by Katie Kirsch (’11, ’13g ME)
Imagine yourself in this situation: you go to a presentation (at work, in a class, at a conference) and you’re determined to learn something new. You’re with the speaker at the beginning—he (or she) introduces himself and mentions his affiliation. Maybe you even understand the title of his talk. So far, so good. Then, before you can even prepare yourself, he launches into the core of his talk, complete with full paragraphs on his slide (of which he reads every word), charts with axes at size 2 font, out-of-control laser pointing, acronyms you don’t understand… And you start thinking about all of the less painful things you could be doing with your time. Death by PowerPoint—we’ve all been there.
Penn State professors Michael Alley and Melissa Marshall are actively changing the stereotype that engineers and scientists are poor communicators. Termed the “Assertion-Evidence Approach,” their advocated slide design employs the use of two simple concepts. On each slide of a presentation, determine the most important message (which is a full sentence) of that slide and put it at the top, where the audience can readily see it. Then, support that assertion with visual evidence. Professors Alley and Marshall regularly travel worldwide giving lectures and communications workshops, and are sought out by both industry and academia alike. At Penn State, they devote their time to training their students, ensuring that their legacy carries on. Their students develop as confident speakers and, as they transition into their roles beyond Penn State, continue to spread the Assertion-Evidence message.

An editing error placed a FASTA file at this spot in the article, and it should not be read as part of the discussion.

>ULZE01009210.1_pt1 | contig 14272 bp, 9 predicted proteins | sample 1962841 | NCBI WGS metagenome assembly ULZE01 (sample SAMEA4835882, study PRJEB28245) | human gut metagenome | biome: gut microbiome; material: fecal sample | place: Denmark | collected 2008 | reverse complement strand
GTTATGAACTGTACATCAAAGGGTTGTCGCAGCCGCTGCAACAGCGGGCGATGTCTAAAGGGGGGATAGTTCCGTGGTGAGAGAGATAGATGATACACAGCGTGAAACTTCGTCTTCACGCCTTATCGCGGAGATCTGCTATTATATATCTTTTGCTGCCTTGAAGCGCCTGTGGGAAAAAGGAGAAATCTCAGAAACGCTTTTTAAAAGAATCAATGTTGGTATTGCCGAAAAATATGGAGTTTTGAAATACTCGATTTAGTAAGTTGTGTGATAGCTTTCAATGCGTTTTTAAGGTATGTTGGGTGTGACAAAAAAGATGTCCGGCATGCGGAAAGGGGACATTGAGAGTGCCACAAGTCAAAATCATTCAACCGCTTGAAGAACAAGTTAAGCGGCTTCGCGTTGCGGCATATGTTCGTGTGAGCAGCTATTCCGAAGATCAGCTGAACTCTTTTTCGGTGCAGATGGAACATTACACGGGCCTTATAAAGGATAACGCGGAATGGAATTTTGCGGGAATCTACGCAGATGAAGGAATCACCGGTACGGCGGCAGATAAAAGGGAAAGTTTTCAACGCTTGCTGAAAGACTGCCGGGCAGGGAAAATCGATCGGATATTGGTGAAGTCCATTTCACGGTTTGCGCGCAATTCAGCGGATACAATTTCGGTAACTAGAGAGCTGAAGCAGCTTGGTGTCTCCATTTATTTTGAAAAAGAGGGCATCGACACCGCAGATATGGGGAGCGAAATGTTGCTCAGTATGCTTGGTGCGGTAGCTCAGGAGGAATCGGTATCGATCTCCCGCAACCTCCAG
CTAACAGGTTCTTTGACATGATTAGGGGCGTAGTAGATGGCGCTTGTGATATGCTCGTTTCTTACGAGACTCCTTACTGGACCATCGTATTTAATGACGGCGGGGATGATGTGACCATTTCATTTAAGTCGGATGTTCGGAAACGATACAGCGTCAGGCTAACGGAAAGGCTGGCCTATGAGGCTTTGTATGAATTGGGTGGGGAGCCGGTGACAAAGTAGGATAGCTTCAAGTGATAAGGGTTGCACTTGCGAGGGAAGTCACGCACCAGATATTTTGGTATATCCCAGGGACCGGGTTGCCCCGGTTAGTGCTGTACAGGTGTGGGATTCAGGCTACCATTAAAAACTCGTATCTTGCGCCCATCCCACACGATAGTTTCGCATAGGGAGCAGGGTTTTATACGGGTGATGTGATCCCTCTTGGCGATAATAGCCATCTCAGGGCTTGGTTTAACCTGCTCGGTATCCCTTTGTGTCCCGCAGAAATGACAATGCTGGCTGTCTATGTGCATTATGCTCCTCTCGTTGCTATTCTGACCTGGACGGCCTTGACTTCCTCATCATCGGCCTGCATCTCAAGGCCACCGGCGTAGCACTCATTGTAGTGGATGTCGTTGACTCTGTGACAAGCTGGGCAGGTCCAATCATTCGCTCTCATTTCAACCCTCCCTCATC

A revolution in scientific communication is coming and it has its roots in Penn State. As the Assertion-Evidence technique spreads, the important messages from our scientists and engineers impact a continually widening audience. The benefits of strong scientific communication never end; one day, perhaps even in the near future, poor presentations will be in the strong minority and we can all be prepared to learn about the new, exciting, innovative developments our scientists and engineers make every day.
For more information on The Assertion-Evidence slide design, visit http://www.writing.engr.psu.edu/speaking.html.
Katie Kirsch is a Ph.D. student in the Experimental and Computational Convection Laboratory (ExCCL) at Penn State. Her research focus is on the cooling of turbine vanes and blades in gas turbine engines. She has also conducted research in the area of gas turbine heat transfer at the Karlsruhe Institute of Technology in Karlsruhe, Germany. Additionally, she is involved with the Engineering Ambassador Alumni Association and the Women in Engineering Affiliated Program Group.
Katie graduated from Penn State with a B.S. in mechanical engineering and a minor in engineering leadership development in 2011 and an M.S. in mechanical engineering in 2013.